Do you think this melting down of the institutional church could be part of the Holy Spirit's plans?

Absolutely. The premise of The Pope's War is that we've been given two schismatic popes, John Paul II and Benedict XVI, over the past three decades for a reason. And that is to shake us up so that we will press the restart button on Christianity.

Why do you call John Paul II and Pope Benedict XVI schismatic?

In the book, I tell the story of Fr. [Edward] Schillebeeckx, a great Catholic theologian whom I respect tremendously. He brought this issue of schism to my attention years ago, when the Dutch Dominicans were offering me asylum. He told me, and this is a quote, "I and many other European theologians believe the present papacy [of John Paul II] is in schism." And my response was, well, what are we going to do about it? And though he never said a word, he looked at me with this face that said, "You Americans are so naive, you think you can do something about it."

Why would Schillebeeckx use such a strong word?

Schism is a heavy word theologically and historically. But I think it applies to the previous pope and the present pope because they have trumped the Second Vatican Council. The truth, according to Catholic theology, is that councils trump popes, popes don't trump councils. All of the reforms of Vatican II have been erased. This is pretty serious in terms of the history of the church.

But what it also means is that any Catholic who is following the principles and spirit of Vatican II is free to carry on those principles because the church is now elsewhere. We have to put on your hunter-gatherer consciousness in order to look for real communities and give birth to new ones.

So many in the church justice movement are still experiencing profound disappointment that the Roman Catholic Church has not instituted the reforms of Vatican II. Is Schillebeeckx right? Are they just naïve?

In my book, I do speak of the need to grieve. Every Catholic, and indeed every Christian, needs to grieve what was lost when the hope and promise of Vatican II was undermined by the last 40 years of church history. And with the grieving comes new creativity to birth the church anew. I believe the Holy Spirit is still at work and has given us two schismatic popes for a purpose.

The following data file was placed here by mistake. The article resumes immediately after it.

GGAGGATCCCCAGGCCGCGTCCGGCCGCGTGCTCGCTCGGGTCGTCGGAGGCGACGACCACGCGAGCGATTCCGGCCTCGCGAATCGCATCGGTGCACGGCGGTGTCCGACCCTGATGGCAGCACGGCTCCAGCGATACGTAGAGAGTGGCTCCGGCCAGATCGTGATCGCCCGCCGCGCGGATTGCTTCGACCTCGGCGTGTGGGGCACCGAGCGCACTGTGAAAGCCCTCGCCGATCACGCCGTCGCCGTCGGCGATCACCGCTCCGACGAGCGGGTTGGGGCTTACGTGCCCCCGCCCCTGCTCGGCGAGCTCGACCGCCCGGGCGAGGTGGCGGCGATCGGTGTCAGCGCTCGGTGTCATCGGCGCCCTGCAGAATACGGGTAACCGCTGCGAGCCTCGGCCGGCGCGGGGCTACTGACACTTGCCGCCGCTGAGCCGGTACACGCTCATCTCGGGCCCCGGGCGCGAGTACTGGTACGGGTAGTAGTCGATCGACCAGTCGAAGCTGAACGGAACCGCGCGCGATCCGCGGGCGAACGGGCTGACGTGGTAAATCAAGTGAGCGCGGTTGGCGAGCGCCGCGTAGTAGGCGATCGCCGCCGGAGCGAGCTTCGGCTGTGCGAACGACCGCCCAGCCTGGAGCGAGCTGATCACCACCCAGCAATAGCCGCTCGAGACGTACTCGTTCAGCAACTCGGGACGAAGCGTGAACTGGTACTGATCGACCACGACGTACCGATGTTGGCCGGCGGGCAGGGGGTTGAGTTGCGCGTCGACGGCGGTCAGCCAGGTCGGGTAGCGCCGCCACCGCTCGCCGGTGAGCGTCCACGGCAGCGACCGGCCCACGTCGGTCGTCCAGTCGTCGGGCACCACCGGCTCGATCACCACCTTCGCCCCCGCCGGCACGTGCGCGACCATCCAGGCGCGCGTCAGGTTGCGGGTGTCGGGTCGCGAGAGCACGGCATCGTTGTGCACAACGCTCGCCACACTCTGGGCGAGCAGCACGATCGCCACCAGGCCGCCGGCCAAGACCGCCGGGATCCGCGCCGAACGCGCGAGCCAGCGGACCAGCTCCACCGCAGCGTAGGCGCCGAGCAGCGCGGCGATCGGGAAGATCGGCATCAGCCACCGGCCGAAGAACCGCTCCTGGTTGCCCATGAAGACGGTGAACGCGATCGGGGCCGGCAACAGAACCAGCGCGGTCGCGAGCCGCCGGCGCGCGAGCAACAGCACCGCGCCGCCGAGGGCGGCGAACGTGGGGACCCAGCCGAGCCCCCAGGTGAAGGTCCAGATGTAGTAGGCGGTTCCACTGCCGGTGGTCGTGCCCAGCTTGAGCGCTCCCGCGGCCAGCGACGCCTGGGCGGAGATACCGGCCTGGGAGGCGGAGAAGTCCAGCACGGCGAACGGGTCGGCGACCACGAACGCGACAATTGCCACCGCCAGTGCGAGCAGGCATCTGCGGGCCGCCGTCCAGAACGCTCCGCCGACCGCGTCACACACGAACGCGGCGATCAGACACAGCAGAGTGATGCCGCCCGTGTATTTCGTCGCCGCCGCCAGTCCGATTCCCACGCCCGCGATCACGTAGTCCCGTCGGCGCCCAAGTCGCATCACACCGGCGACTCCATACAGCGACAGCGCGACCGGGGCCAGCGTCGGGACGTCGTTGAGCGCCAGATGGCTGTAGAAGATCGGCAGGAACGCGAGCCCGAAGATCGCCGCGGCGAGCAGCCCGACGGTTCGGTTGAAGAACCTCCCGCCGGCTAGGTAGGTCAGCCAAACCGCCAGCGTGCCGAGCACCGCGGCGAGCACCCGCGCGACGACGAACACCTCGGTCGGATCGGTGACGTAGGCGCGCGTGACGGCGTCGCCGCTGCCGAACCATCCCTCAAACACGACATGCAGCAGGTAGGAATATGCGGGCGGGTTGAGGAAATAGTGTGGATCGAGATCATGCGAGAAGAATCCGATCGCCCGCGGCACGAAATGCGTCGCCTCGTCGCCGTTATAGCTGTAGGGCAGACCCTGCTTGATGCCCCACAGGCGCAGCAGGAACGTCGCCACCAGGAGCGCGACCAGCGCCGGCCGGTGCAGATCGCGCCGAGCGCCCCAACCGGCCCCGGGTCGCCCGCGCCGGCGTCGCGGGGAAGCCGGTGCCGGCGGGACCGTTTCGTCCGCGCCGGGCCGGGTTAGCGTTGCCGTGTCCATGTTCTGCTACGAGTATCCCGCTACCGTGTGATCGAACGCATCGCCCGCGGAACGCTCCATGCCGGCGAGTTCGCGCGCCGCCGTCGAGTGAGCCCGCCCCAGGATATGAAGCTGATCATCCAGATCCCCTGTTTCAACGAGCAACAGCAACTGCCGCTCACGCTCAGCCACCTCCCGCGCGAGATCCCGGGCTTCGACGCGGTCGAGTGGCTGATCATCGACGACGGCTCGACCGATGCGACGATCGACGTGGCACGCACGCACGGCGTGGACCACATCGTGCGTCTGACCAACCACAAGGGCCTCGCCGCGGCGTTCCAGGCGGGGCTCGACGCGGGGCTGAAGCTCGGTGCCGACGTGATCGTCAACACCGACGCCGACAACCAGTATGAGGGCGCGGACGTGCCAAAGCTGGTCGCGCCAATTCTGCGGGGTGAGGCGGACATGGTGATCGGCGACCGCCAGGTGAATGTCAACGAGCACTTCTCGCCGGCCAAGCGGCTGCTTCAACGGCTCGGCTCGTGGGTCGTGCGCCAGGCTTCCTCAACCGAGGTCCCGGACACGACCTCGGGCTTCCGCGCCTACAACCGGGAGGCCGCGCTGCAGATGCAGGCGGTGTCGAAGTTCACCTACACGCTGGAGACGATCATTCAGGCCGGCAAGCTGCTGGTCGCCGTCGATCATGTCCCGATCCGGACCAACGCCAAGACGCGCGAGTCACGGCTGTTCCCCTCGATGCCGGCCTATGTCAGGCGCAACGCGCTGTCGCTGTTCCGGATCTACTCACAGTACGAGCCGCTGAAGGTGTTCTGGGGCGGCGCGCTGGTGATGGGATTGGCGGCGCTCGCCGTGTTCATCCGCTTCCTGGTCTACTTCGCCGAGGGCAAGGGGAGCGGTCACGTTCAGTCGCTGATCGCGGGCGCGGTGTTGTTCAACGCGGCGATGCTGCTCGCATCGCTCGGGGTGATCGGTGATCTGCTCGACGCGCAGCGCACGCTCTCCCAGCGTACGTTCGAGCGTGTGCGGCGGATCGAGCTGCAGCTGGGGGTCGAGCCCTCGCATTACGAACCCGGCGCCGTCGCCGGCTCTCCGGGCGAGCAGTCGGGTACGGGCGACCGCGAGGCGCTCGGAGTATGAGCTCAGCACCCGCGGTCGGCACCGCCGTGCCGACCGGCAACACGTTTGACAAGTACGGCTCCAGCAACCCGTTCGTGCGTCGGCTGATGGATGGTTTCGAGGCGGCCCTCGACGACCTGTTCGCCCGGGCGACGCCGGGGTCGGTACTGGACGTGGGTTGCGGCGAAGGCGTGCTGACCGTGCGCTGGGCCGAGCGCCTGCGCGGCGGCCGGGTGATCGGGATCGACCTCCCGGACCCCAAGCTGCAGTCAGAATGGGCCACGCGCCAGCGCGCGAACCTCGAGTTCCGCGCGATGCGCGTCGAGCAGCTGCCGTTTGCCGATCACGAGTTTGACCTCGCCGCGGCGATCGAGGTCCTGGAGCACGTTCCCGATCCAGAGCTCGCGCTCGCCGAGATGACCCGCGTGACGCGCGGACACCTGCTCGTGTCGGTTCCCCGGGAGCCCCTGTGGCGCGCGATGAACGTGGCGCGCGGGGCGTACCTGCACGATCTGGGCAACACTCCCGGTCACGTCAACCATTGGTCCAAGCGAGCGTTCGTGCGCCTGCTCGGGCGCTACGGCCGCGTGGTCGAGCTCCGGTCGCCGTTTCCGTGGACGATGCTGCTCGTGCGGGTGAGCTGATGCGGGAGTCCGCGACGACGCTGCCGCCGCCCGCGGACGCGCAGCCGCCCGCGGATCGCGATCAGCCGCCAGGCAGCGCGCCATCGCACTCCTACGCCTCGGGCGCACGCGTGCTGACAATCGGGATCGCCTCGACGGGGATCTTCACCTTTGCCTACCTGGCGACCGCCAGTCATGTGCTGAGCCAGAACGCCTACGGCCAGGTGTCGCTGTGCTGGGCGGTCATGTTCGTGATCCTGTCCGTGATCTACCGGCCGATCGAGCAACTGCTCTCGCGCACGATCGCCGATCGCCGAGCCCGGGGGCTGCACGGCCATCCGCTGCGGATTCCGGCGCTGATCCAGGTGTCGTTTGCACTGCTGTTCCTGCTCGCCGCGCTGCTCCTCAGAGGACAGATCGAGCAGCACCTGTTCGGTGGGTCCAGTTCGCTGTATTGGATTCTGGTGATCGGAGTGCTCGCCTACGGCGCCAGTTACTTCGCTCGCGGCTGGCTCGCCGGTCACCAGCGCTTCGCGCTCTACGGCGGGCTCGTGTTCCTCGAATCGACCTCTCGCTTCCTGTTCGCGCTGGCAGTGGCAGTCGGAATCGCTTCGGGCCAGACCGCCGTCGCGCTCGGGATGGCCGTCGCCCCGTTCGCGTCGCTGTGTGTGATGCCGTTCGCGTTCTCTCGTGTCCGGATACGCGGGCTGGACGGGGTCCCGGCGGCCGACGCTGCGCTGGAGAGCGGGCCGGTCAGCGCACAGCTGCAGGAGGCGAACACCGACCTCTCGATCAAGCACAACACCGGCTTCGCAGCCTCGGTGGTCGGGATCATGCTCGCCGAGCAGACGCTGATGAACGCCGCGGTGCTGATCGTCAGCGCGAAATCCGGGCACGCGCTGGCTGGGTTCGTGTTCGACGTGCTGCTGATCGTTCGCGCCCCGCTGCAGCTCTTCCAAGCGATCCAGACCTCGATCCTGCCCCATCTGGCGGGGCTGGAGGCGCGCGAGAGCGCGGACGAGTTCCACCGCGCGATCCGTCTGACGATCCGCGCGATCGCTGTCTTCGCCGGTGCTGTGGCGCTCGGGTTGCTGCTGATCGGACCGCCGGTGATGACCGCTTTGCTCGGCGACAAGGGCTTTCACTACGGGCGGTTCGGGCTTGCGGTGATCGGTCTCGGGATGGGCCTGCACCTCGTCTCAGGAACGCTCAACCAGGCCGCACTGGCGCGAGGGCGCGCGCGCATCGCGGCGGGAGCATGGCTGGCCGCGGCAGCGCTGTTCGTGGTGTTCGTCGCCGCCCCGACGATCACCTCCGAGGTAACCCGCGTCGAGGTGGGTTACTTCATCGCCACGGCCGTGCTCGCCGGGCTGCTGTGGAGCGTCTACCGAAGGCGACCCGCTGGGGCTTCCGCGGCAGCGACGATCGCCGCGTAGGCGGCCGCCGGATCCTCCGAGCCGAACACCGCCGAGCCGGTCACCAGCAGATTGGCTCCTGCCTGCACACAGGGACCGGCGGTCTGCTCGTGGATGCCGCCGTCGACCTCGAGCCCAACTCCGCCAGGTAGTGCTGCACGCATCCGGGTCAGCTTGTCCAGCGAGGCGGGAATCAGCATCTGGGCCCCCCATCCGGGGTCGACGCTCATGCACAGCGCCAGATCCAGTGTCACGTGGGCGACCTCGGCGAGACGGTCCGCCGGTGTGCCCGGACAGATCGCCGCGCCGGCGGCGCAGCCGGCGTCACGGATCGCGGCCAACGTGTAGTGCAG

Do you feel like some Catholics can get stuck in their grief over being denied the real reforms of Vatican II?

I think some are, but I think some are so stuck in the stage of anger that they are frozen. Anger is not a creative place to be. Some have given up on it all. You only have so much energy to put into it. This one generation that was all fired up and generous and moving along with Vatican II is dying out. And the new generation of bishops and cardinals is of one ilk. In Latin America, more and more are Opus Dei. And now in its present form, the institution is appointing its own people exclusively. Unfortunately, the institution outlasts individuals. This is just going to go on and on.

Do you think some of the laity are in denial about this reality?

I think denial is something that is so evident in the church today. Now and then, I get letters from Catholic leaders telling me how wonderful it is to work with the pope. And I have to laugh because I know it isn't true. Many are hiding in their grief, but many are also hiding in their denial. Catholics have to get out of the denial because they are not seeing the world accurately. You're not going to renew something if you don't admit that it has a disease.

Naming denial is extremely important because it is a shadow. Evil does not like a light shined on it. By naming our denial and grief, we take it out of the shadowy, secret world. Only then we can talk about it and come up with medicine.

So where are reform-minded Catholics supposed to find hope?

Intelligent Catholics who think about their grandchildren and not just themselves have to realize that the game is over as it's been played. But again, this is the good news. It's a great moment for the Holy Spirit to move in and reinvent things. And that's where we should be putting our energy.

This is part one of a two-part interview. Part two can be found here.

[Jamie L. Manson received her Master of Divinity degree from Yale Divinity School, where she studied Catholic theology and sexual ethics. Her columns for NCR earned her a first prize Catholic Press Association award for Best Column/Regular Commentary in 2010.]